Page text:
First off, I would like to discuss a way that a certain group of people - people of African descent, are genetically and biologically inferior to another group of people, those not of African descent. A pretty strong statement, but what I have to say in this regard is scientifically and socially non-controversial. Some people of African descent have a change in single base pair that codes for a single amino acid in a gene that codes for a certain protein, namely hemoglobin, the protein that carries oxygen in the blood. Because a single amino acid is changed, the molecule, under certain conditions, will be pushed against other hemoglobin molecules because it is now hydrophobic. The result is the condition known as sickle cell anemia, which can be very dangerous or fatal. This disease only effects mostly those of obvious African phenotype, or, as we say on the streets, blacks.

If someone states that black people can be genetically inferior to white people in their ability to transport oxygen, why is suggesting that one race or group of people is genetically inferior to another in intellectual ability so much more controversial, scientifically and socially? Is it because people would take a genetic condition affecting their body as an external disability, but to suggest that they are stupid is a more personal matter? I think part of it is that, but my own annoyance and objection to theories such as these is that they have no clear science behind them.

I have read much of the controversy surrounding the Bell Curve, and much of it seems to focus on the fact that the author's were a bit too reductionistic in their science, that they did not totally take seriously how institutionalized racism and classism can affect people's lives, as well as the fact that cognitive abilities do not exist in a social vacuum. But my objections come from a different direction: that the authors were not reductionistic enough. What the authors do is connect a social phenomena (intelligence and its connection to what could be considered social success) to a biological explanation (genetics), without explaining what that actually means. They use genetics the way Stan Lee does: we can accept, in the pages of the X-Men, that a "mutant gene" can make someone shoot beams of light out of their eyes. But if someone is writing a book where they suggest that millions of people will never be able to enjoy all society has to offer because they are simply born stupid, they should come up with a better explanation.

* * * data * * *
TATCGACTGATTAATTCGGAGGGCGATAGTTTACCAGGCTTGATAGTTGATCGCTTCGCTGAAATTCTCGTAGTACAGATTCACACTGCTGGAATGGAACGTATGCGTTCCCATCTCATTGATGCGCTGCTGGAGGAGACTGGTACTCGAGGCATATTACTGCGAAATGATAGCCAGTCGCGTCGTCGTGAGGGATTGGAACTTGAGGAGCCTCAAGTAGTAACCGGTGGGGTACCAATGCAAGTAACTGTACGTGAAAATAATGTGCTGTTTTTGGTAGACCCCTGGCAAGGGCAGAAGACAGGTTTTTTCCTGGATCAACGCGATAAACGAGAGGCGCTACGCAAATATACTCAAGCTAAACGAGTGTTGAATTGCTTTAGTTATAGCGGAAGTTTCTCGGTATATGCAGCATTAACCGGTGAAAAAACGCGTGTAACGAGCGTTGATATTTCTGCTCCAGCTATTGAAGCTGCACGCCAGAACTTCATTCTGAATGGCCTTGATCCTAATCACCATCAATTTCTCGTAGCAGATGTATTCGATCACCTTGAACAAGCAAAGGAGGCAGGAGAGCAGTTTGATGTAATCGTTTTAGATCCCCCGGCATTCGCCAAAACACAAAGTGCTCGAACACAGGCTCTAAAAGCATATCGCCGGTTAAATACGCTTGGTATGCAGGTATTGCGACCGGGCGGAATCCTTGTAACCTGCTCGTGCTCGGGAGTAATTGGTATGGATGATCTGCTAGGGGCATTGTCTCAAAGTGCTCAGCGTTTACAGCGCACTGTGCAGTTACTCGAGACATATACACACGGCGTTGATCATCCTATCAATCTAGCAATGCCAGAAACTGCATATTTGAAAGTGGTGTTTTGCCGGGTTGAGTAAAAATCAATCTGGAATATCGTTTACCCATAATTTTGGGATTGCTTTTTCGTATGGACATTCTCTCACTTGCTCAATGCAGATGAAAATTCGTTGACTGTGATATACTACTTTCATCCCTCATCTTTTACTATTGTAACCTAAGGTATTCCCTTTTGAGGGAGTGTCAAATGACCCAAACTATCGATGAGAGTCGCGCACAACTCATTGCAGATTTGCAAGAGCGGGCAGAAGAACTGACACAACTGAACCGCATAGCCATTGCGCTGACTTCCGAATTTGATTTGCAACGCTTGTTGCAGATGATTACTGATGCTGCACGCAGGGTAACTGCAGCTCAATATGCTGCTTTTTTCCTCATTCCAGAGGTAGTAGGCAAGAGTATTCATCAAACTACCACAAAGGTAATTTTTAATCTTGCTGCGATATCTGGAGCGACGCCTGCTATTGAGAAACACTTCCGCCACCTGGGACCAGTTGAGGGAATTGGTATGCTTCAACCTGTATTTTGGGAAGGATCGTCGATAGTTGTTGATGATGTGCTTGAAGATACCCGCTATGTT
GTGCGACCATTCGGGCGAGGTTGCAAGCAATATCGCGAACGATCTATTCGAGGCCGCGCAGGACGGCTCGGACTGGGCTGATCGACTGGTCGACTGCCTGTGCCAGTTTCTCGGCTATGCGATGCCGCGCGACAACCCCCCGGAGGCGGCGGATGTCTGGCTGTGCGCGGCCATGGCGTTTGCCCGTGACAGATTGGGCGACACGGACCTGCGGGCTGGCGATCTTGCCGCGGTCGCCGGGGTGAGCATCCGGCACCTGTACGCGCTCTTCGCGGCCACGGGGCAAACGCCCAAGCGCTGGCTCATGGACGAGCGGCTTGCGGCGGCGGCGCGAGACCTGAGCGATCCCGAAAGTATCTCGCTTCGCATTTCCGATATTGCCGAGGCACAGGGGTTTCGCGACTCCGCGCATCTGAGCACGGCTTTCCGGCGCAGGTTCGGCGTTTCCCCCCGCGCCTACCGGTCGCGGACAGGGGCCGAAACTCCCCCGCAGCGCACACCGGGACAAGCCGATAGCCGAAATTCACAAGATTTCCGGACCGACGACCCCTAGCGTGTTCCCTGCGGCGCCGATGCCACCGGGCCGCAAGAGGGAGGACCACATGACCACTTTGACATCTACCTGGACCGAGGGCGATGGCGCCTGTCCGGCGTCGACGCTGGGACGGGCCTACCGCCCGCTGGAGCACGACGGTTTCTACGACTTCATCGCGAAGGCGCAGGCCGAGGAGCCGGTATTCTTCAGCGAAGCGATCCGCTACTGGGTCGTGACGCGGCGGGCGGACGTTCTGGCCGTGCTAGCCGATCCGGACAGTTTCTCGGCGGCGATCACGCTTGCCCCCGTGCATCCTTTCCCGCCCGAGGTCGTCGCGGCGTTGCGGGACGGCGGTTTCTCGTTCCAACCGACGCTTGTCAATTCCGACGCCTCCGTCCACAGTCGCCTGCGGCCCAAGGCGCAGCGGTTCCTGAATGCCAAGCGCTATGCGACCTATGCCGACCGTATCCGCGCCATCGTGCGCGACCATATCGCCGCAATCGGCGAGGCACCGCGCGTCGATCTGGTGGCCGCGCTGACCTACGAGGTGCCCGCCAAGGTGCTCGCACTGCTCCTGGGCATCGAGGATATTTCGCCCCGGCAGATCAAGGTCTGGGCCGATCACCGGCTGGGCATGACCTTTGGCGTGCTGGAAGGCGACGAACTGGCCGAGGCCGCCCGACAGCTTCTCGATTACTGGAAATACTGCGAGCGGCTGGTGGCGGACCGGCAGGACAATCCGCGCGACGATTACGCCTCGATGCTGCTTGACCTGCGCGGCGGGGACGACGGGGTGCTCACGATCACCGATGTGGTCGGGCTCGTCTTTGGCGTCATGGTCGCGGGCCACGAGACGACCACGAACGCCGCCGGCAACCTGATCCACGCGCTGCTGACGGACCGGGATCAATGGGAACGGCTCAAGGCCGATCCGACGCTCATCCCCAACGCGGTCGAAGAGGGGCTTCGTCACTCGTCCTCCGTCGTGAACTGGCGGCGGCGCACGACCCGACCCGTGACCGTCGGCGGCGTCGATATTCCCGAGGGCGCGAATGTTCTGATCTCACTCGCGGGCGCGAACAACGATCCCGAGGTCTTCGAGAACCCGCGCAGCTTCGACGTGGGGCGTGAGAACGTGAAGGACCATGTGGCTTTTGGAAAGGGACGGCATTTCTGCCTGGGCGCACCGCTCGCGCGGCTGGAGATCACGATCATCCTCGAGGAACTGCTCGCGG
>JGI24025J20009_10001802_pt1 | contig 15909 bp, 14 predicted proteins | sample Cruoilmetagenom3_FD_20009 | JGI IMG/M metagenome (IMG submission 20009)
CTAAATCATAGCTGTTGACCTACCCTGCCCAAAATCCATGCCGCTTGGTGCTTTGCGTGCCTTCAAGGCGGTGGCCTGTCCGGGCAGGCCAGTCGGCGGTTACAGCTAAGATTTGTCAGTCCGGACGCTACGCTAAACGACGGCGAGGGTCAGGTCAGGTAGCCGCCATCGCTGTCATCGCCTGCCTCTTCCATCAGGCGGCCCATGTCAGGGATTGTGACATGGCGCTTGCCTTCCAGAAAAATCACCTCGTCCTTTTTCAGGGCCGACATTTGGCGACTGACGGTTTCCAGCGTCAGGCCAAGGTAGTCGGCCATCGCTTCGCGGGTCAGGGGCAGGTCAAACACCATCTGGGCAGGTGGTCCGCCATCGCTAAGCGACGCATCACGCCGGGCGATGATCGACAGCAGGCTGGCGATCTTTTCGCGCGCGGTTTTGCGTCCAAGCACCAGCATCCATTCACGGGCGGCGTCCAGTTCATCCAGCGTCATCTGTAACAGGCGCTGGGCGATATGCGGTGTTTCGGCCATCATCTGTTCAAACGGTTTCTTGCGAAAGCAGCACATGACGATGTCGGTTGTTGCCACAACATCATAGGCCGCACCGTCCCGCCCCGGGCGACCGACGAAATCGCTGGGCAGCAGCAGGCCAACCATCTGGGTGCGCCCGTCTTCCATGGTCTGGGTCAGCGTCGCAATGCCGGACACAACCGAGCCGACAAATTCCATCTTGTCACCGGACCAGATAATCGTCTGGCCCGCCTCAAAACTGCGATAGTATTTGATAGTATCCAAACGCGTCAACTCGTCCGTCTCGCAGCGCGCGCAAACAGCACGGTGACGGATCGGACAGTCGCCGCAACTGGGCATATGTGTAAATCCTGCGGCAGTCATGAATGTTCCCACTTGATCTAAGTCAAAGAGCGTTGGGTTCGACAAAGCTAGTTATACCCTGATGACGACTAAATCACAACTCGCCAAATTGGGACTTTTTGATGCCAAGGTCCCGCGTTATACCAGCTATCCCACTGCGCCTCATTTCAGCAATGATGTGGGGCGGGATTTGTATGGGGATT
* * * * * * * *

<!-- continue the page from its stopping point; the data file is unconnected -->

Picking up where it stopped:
So my problem with the Bell Curve is that it does not explain what the biological difference is between intelligent and non-intelligent people. If there is a genetic difference, it can be identified and tested for. We should be able to know exactly which proteins are different between the cognitive elite and the normal folks, we will know just which one of the thousands of proteins in the brain has a selenocysteine in place of a normal cysteine that lets us get into med school, and we will know which enzyme accidentally shunts tyrosine from its normal adrenalin metabolism into producing octopamine, which is what makes people go on benders and end up in prison. But in the hundreds of pages of The Bell Curve, not a single actual biological mechanism is proposed for intelligence. The authors, neither of whom are biologists, use "genetics" the way most lay people do: as a Canadian Girlfriend that can be mentioned as needed, without needing to mention any particulars.

If the authors wish to hypothesize that cognitive attitudes and abilities seem to be rather unchangeable by social intervention, that is a fine social science hypothesis. When they move into the realm of biology, however, they have an obligation to actually present some biological facts or reasoning, rather than using biology as a way to avoid the fact that they have no actual sociological evidence for their hypothesis.

Log in or registerto write something here or to contact authors.